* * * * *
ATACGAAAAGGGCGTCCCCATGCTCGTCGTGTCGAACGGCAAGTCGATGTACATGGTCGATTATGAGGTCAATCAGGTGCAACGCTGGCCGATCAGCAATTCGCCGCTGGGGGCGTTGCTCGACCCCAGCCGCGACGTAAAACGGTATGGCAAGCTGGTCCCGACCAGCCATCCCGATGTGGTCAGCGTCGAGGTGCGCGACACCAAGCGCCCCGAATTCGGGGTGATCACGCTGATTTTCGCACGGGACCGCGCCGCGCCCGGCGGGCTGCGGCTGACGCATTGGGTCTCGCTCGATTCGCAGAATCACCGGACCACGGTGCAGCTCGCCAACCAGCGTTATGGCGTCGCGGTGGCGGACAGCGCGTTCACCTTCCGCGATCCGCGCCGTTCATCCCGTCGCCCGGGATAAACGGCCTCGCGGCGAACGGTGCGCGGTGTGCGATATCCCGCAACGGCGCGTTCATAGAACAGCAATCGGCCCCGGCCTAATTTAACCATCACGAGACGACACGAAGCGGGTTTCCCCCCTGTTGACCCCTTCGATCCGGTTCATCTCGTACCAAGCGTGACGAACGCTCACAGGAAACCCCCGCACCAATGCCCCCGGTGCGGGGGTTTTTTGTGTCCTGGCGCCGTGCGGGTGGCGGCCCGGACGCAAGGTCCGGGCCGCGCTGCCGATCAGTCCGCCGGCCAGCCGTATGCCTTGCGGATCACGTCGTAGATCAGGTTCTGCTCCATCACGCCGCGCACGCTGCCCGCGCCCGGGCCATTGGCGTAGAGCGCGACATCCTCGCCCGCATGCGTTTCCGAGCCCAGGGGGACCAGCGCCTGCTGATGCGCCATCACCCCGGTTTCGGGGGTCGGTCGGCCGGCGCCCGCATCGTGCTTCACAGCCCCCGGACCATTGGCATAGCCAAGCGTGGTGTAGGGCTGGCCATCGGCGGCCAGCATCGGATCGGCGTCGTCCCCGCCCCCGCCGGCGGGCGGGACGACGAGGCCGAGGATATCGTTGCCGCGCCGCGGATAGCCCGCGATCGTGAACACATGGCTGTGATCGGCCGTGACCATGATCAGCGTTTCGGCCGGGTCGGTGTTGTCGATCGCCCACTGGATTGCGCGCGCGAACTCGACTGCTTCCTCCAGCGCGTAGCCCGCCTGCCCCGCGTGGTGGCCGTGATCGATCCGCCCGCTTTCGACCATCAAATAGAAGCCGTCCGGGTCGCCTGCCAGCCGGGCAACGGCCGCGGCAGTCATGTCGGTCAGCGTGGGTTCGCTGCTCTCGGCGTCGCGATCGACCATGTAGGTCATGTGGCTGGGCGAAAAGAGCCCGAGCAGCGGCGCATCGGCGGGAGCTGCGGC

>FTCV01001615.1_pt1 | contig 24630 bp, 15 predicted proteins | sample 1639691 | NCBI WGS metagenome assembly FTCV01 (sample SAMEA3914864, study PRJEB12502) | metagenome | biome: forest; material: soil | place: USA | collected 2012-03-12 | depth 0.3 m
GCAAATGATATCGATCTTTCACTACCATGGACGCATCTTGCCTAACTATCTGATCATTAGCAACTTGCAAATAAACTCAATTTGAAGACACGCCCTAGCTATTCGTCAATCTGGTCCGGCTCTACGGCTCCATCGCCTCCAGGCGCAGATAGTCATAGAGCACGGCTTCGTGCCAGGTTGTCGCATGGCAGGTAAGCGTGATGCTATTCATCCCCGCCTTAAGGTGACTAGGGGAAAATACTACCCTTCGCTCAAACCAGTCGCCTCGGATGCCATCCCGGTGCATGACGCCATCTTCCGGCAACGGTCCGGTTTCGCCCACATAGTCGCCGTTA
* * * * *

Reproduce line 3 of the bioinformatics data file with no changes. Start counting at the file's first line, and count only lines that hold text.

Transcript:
GCAAATGATATCGATCTTTCACTACCATGGACGCATCTTGCCTAACTATCTGATCATTAGCAACTTGCAAATAAACTCAATTTGAAGACACGCCCTAGCTATTCGTCAATCTGGTCCGGCTCTACGGCTCCATCGCCTCCAGGCGCAGATAGTCATAGAGCACGGCTTCGTGCCAGGTTGTCGCATGGCAGGTAAGCGTGATGCTATTCATCCCCGCCTTAAGGTGACTAGGGGAAAATACTACCCTTCGCTCAAACCAGTCGCCTCGGATGCCATCCCGGTGCATGACGCCATCTTCCGGCAACGGTCCGGTTTCGCCCACATAGTCGCCGTTA